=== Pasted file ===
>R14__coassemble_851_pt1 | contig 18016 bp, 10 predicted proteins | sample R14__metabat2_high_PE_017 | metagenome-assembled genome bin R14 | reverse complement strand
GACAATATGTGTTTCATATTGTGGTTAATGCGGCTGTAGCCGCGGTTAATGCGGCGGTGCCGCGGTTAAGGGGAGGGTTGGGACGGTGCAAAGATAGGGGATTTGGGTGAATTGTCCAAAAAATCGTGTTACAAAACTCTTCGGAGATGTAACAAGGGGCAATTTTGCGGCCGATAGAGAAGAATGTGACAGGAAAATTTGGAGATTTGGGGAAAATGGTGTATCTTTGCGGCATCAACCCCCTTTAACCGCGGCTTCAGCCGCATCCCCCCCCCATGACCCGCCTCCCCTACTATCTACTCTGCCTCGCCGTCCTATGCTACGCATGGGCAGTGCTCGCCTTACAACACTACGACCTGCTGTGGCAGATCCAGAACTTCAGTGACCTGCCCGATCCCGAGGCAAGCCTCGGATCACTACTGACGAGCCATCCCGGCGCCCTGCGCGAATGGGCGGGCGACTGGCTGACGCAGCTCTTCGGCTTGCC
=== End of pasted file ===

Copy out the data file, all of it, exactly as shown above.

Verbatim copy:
>R14__coassemble_851_pt1 | contig 18016 bp, 10 predicted proteins | sample R14__metabat2_high_PE_017 | metagenome-assembled genome bin R14 | reverse complement strand
GACAATATGTGTTTCATATTGTGGTTAATGCGGCTGTAGCCGCGGTTAATGCGGCGGTGCCGCGGTTAAGGGGAGGGTTGGGACGGTGCAAAGATAGGGGATTTGGGTGAATTGTCCAAAAAATCGTGTTACAAAACTCTTCGGAGATGTAACAAGGGGCAATTTTGCGGCCGATAGAGAAGAATGTGACAGGAAAATTTGGAGATTTGGGGAAAATGGTGTATCTTTGCGGCATCAACCCCCTTTAACCGCGGCTTCAGCCGCATCCCCCCCCCATGACCCGCCTCCCCTACTATCTACTCTGCCTCGCCGTCCTATGCTACGCATGGGCAGTGCTCGCCTTACAACACTACGACCTGCTGTGGCAGATCCAGAACTTCAGTGACCTGCCCGATCCCGAGGCAAGCCTCGGATCACTACTGACGAGCCATCCCGGCGCCCTGCGCGAATGGGCGGGCGACTGGCTGACGCAGCTCTTCGGCTTGCC